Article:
By DENISE GRANT
When Hancock County’s road workers and their equipment move into the new engineer’s garage, it will be a historic step.
The $2.7 million garage off Lima Avenue is the first to be constructed specifically for the engineer’s office.
All other county garages have been retrofitted buildings, including the current one. The county engineer’s office moved to 1900 Lima Ave., the former home of a trucking company, in 1968.
Prior to that, the engineer’s garage was housed in a small building located behind Findlay’s Dairy Queen, at 614 Lima Ave.
Planning for a new garage began after several of the engineer’s buildings were heavily damaged or destroyed in the June 2012 windstorm.
In February 2013, the Hancock County commissioners rejected $3.9 million in bids for a garage. They settled with county Engineer Chris Long on a smaller, 32,800-square-foot garage, saving the county about $1.2 million.
In May 2013, the commissioners awarded a $2.7 million contract to Studer-Oberginger Inc., New Washington, for construction of the new building.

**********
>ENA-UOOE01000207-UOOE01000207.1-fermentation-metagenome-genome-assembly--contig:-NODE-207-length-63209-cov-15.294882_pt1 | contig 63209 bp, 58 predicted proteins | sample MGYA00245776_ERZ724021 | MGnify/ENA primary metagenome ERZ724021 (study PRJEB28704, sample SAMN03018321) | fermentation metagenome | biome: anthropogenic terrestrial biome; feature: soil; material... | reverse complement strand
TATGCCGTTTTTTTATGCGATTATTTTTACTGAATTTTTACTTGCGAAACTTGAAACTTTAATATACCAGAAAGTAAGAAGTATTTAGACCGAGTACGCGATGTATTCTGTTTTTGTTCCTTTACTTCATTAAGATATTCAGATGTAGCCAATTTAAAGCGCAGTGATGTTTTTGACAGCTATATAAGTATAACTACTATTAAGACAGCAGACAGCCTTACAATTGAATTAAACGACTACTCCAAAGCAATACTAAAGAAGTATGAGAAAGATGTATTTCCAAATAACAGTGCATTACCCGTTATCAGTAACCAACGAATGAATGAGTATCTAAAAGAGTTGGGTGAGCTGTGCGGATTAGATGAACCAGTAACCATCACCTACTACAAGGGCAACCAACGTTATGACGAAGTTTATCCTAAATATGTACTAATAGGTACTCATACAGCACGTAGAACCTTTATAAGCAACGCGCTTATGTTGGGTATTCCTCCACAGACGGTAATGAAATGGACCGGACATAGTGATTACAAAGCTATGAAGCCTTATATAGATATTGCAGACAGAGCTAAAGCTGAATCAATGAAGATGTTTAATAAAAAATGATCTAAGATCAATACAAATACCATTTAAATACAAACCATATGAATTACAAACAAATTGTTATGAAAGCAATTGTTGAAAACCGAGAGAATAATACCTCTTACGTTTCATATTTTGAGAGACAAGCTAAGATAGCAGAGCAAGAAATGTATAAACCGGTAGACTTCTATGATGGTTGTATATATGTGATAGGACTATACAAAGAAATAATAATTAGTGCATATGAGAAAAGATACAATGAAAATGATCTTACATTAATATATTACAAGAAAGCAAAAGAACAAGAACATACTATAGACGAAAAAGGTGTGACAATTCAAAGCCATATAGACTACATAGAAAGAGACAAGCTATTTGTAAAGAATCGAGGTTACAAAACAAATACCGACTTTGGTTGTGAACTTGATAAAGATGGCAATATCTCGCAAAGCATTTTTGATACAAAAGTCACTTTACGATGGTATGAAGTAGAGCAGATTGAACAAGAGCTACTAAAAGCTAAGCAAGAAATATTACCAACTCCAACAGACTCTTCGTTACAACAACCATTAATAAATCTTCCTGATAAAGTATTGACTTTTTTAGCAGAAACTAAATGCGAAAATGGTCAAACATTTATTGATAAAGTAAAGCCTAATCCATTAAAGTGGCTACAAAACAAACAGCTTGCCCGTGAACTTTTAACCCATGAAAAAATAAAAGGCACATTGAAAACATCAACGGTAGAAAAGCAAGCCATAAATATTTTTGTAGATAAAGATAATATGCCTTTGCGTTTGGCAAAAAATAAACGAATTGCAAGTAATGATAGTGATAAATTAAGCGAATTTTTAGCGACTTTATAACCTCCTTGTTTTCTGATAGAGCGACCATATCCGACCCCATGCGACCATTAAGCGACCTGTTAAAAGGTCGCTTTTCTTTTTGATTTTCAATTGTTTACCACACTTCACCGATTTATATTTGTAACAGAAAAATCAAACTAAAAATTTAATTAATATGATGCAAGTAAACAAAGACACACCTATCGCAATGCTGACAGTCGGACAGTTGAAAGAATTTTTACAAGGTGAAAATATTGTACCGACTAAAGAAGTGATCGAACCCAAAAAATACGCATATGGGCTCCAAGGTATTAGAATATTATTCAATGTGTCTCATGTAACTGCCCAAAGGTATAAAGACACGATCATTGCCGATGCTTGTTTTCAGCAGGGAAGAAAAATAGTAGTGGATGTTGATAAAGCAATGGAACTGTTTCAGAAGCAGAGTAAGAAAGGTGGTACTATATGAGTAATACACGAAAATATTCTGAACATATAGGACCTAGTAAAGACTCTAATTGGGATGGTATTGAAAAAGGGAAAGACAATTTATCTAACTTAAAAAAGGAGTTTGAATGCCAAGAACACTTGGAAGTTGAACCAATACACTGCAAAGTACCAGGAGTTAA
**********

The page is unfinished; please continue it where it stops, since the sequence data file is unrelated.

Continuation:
County workers have spent the past two winters operating out of a makeshift building.
While the new garage was under construction this winter, the weather was hard on both equipment and worker morale, said Steve Wilson, project manager for the Hancock County Engineer’s Office.
A total of 25 county employees and 19 dump trucks operate out of the garage.
“There was no real way to thaw the trucks out” this winter, Wilson said.
That’s hard on equipment, he said. Air lines and brake lines tend to freeze in severe cold, which means downtime, maintenance and added expense, he said.
Wilson said the new garage, where the county trucks will be parked at night, is heated.
The garage also has a wash bay and a separate welding bay, which is a big improvement over the current garage, Wilson said.
“Right now, when we are washing the trucks, you have to watch that you don’t get soaked down, too,” he said.
The entire new garage is bright. There is also plenty of storage, and a dedicated room for storing and moving county road signs.
Wilson said there are 12,000 signs throughout the county, and maintaining them is a full-time job. The county employs a “sign supervisor” for the work.
Wilson said the current garage was probably “the right size for the time,” but he said modern equipment is much larger.
“That means it moves more snow and more salt, but that also means it takes up more room,” he said.
The new building has also been constructed to allow room for future expansion. Wilson said two wings of the building will readily allow for additions.
Wilson said an open house will be held this summer, once the move has been made.